NOTES

(1) A fact our proud would-be secessionists will point out to you whenever they get the opportunity.  It’s true, Texas was a sovereign nation for 9 years, but we were basically in escrow to be annexed into the United States for the purpose of expanding slave territory.  EVERYTHING’S BIGGER IN TEXAS, Y’ALL.

(2) AKA the one that appears on your GPA; AKA the one that really counts.

(3) The exceptions to this now as it was with TAKS are students who receive modified instruction or have an alternate curriculum in accordance with their IEP.   The state of Texas says that only 2% of a district’s students may receive modifications and 1% receive an alternate curriculum.  Anything in excess of this would be counted automatically as failures for the district’s accountability ratings.  This does not stop many schools from placing an untoward number of students on modified plans so they can escape the rigors and requirements of the regular tests.  And thus another poison pill is slipped into the educational system as teachers, parents, and administrators scramble to make the right choice on behalf of the child due to our undying fealty to the Standardized Crown.

(4) I prefer “articulating my grievances.”

3 Responses

  1. I can just imagine all the instructional time this testing regime would eat up, what with the pre-tests, the test prep, the test review…not to mention all possible planning time for teachers turned into data analysis, data reflection, and data massaging sessions.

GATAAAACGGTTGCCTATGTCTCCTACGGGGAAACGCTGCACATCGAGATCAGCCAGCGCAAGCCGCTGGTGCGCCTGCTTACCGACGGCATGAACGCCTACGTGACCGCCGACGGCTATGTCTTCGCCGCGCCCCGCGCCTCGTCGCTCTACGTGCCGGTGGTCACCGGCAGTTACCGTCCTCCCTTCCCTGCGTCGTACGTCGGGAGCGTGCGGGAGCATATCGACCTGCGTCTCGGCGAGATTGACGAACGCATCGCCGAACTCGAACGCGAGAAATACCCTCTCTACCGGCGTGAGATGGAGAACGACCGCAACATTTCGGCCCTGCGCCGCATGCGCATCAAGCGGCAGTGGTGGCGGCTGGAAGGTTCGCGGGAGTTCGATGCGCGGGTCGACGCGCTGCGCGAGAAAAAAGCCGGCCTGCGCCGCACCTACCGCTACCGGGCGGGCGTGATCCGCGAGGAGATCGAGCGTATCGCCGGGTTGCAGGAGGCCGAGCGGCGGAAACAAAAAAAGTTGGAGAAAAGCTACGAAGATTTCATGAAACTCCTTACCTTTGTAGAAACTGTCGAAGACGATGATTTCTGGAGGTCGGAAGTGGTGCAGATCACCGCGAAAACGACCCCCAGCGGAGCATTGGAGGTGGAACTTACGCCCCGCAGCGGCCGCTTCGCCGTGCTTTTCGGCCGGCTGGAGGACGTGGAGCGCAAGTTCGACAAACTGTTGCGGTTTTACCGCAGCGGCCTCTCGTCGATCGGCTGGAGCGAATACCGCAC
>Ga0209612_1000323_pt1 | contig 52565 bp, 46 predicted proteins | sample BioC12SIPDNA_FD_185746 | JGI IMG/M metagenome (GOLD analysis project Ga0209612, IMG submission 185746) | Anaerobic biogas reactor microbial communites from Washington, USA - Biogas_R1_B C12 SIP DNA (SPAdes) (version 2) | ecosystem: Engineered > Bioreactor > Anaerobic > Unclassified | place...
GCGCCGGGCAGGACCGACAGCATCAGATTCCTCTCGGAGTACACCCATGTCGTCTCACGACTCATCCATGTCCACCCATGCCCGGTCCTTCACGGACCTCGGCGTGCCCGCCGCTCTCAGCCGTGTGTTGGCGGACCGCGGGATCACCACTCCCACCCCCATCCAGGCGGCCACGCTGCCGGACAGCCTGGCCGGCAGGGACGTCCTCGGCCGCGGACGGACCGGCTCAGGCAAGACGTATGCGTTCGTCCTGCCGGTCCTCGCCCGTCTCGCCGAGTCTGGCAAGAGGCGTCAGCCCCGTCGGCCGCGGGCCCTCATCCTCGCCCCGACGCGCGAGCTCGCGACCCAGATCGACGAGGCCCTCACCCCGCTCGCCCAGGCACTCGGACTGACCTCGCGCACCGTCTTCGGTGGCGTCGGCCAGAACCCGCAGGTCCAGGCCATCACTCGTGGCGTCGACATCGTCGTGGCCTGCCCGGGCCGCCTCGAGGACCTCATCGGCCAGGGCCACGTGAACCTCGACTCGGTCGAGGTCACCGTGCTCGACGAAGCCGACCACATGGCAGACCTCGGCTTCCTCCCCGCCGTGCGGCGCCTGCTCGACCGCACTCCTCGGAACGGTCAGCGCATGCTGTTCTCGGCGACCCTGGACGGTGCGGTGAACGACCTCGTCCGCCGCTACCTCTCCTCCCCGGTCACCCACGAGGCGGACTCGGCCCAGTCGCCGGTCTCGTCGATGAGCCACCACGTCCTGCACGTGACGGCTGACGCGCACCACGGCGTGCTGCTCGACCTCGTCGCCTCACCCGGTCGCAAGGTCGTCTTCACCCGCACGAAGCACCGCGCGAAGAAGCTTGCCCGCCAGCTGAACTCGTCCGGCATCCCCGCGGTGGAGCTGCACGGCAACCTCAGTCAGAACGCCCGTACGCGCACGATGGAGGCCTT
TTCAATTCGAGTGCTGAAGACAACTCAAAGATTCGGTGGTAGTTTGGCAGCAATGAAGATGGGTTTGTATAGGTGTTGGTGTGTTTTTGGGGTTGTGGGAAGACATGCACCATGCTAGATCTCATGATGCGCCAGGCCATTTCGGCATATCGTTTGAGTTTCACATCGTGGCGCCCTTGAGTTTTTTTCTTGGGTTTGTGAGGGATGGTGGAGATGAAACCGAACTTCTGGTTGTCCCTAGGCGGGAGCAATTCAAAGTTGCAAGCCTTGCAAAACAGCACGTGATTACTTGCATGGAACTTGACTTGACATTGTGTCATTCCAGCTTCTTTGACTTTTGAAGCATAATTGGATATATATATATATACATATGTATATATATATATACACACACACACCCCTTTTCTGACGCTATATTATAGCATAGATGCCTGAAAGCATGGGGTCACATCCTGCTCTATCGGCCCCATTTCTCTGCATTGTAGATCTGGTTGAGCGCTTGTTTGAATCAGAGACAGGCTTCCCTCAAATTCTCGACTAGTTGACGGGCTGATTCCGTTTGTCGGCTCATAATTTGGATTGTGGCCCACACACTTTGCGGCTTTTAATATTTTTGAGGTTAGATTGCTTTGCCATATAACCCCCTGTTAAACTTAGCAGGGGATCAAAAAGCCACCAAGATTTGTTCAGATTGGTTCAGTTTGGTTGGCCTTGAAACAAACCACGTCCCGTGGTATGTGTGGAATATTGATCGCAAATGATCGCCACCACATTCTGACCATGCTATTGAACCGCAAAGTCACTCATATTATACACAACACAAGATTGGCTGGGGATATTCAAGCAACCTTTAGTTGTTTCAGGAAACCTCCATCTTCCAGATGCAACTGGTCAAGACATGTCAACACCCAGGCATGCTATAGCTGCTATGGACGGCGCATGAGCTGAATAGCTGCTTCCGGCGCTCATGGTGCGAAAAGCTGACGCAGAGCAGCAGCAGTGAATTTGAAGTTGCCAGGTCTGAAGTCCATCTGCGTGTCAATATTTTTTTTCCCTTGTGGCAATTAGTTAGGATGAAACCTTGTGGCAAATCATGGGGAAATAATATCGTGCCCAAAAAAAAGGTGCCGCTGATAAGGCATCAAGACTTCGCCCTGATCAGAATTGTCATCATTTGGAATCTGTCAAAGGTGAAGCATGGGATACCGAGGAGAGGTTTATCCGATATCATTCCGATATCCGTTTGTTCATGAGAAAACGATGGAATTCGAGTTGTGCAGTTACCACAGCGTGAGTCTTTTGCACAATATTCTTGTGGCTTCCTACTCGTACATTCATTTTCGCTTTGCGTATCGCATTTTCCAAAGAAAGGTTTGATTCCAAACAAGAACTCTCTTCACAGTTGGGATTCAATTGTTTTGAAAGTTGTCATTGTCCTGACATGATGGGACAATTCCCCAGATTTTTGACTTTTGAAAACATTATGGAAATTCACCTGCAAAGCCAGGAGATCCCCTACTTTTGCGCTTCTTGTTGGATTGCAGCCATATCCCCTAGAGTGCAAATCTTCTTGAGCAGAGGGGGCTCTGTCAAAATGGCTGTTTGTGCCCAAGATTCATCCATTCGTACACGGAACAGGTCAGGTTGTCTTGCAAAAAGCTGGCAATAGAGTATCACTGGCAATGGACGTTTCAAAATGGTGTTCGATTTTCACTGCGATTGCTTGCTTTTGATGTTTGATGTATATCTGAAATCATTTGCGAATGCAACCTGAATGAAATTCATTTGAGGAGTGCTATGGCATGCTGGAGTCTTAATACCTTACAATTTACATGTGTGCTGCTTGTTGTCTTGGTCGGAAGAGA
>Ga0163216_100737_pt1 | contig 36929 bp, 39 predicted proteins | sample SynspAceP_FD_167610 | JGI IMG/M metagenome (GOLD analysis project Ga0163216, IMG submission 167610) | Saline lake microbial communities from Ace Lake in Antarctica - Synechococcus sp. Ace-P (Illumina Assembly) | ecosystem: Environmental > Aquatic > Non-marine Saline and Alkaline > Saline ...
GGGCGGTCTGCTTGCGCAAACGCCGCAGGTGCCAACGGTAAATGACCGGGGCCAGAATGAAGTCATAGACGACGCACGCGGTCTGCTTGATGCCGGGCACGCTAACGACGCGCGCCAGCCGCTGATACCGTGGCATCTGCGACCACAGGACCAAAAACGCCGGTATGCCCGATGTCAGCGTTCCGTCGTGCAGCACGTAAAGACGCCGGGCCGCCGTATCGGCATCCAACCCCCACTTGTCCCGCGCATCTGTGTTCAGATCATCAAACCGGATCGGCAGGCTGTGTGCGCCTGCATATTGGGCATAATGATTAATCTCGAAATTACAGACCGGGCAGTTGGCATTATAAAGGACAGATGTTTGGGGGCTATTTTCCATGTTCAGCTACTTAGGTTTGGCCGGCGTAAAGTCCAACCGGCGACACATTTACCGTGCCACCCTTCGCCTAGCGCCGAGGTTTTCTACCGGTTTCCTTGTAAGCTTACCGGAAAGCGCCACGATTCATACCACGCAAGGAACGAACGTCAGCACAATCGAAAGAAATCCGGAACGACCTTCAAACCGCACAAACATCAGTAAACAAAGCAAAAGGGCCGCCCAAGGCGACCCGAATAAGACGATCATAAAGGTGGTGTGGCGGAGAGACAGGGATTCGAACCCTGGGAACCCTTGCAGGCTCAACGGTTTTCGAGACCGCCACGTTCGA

My district has been slowly increasing the number of required assessments – all of which are basically STAR pretests – in testing grades. A lot of time seems to go into color-coding that data, which apparently has some kind of near-mystical impact on teacher planning.

    In two years, Kindergarten will get to join in on the fun when they start taking computer-based end of year tests. Many reformers think this will provide useful data. I’m already dreading trying to teach my students how to use a mouse without a working computer.

    • mches

      Oh my word, are you secretly at my school? We have “WAR Rooms” for math/science and social studies/English data. We are expected to color-code student labels by hand according to previous STAAR results (and subsequent benchmarking as well). Each student has a little label affixed to a magnet that goes on a giant board and we rank each student top to bottom in each class. What we are to accomplish with this is beyond me considering how uncritically this data is examined.